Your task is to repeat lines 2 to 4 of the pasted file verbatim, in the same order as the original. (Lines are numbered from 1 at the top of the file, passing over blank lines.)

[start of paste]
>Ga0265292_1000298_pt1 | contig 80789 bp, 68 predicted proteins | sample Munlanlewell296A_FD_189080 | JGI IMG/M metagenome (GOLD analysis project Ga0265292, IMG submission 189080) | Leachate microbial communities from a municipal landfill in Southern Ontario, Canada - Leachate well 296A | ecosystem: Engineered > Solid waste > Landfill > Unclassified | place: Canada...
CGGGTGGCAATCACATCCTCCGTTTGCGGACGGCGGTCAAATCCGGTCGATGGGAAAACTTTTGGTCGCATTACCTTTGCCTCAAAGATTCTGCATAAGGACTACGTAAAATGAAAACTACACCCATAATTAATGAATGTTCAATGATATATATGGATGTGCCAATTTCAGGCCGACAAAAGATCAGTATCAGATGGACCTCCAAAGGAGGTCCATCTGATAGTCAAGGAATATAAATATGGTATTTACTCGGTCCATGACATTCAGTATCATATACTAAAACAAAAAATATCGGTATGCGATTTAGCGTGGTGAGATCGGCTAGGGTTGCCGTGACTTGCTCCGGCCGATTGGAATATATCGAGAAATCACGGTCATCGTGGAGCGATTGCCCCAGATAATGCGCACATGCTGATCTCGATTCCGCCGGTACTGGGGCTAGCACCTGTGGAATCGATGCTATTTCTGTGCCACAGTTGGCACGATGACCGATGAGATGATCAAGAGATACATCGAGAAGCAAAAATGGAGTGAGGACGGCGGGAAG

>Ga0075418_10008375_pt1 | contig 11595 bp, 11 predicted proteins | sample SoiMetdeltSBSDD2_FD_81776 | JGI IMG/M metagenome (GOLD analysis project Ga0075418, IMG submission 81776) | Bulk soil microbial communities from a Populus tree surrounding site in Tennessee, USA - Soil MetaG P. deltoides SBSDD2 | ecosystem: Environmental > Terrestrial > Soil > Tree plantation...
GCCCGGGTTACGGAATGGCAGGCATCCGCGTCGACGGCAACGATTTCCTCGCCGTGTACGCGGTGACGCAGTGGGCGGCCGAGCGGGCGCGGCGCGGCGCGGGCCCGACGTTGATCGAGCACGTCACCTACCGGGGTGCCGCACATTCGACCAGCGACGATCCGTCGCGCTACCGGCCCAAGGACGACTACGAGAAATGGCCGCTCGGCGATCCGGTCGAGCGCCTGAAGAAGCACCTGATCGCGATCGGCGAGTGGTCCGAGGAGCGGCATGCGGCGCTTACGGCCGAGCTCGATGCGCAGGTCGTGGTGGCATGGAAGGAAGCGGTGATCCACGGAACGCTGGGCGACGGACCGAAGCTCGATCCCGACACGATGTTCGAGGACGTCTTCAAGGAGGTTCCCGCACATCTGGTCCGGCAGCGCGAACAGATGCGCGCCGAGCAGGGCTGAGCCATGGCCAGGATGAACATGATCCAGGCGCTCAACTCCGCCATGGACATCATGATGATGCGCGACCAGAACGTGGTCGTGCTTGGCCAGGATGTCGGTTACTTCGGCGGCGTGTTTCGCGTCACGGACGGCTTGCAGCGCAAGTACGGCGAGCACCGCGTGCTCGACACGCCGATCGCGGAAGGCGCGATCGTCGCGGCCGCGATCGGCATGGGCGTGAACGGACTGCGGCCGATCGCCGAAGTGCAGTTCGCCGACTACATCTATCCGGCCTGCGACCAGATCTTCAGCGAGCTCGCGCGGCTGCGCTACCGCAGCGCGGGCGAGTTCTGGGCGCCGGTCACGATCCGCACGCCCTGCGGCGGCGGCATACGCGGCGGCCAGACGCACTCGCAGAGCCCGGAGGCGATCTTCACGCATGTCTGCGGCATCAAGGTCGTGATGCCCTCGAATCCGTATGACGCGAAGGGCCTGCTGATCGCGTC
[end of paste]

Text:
CGGGTGGCAATCACATCCTCCGTTTGCGGACGGCGGTCAAATCCGGTCGATGGGAAAACTTTTGGTCGCATTACCTTTGCCTCAAAGATTCTGCATAAGGACTACGTAAAATGAAAACTACACCCATAATTAATGAATGTTCAATGATATATATGGATGTGCCAATTTCAGGCCGACAAAAGATCAGTATCAGATGGACCTCCAAAGGAGGTCCATCTGATAGTCAAGGAATATAAATATGGTATTTACTCGGTCCATGACATTCAGTATCATATACTAAAACAAAAAATATCGGTATGCGATTTAGCGTGGTGAGATCGGCTAGGGTTGCCGTGACTTGCTCCGGCCGATTGGAATATATCGAGAAATCACGGTCATCGTGGAGCGATTGCCCCAGATAATGCGCACATGCTGATCTCGATTCCGCCGGTACTGGGGCTAGCACCTGTGGAATCGATGCTATTTCTGTGCCACAGTTGGCACGATGACCGATGAGATGATCAAGAGATACATCGAGAAGCAAAAATGGAGTGAGGACGGCGGGAAG

>Ga0075418_10008375_pt1 | contig 11595 bp, 11 predicted proteins | sample SoiMetdeltSBSDD2_FD_81776 | JGI IMG/M metagenome (GOLD analysis project Ga0075418, IMG submission 81776) | Bulk soil microbial communities from a Populus tree surrounding site in Tennessee, USA - Soil MetaG P. deltoides SBSDD2 | ecosystem: Environmental > Terrestrial > Soil > Tree plantation...
GCCCGGGTTACGGAATGGCAGGCATCCGCGTCGACGGCAACGATTTCCTCGCCGTGTACGCGGTGACGCAGTGGGCGGCCGAGCGGGCGCGGCGCGGCGCGGGCCCGACGTTGATCGAGCACGTCACCTACCGGGGTGCCGCACATTCGACCAGCGACGATCCGTCGCGCTACCGGCCCAAGGACGACTACGAGAAATGGCCGCTCGGCGATCCGGTCGAGCGCCTGAAGAAGCACCTGATCGCGATCGGCGAGTGGTCCGAGGAGCGGCATGCGGCGCTTACGGCCGAGCTCGATGCGCAGGTCGTGGTGGCATGGAAGGAAGCGGTGATCCACGGAACGCTGGGCGACGGACCGAAGCTCGATCCCGACACGATGTTCGAGGACGTCTTCAAGGAGGTTCCCGCACATCTGGTCCGGCAGCGCGAACAGATGCGCGCCGAGCAGGGCTGAGCCATGGCCAGGATGAACATGATCCAGGCGCTCAACTCCGCCATGGACATCATGATGATGCGCGACCAGAACGTGGTCGTGCTTGGCCAGGATGTCGGTTACTTCGGCGGCGTGTTTCGCGTCACGGACGGCTTGCAGCGCAAGTACGGCGAGCACCGCGTGCTCGACACGCCGATCGCGGAAGGCGCGATCGTCGCGGCCGCGATCGGCATGGGCGTGAACGGACTGCGGCCGATCGCCGAAGTGCAGTTCGCCGACTACATCTATCCGGCCTGCGACCAGATCTTCAGCGAGCTCGCGCGGCTGCGCTACCGCAGCGCGGGCGAGTTCTGGGCGCCGGTCACGATCCGCACGCCCTGCGGCGGCGGCATACGCGGCGGCCAGACGCACTCGCAGAGCCCGGAGGCGATCTTCACGCATGTCTGCGGCATCAAGGTCGTGATGCCCTCGAATCCGTATGACGCGAAGGGCCTGCTGATCGCGTC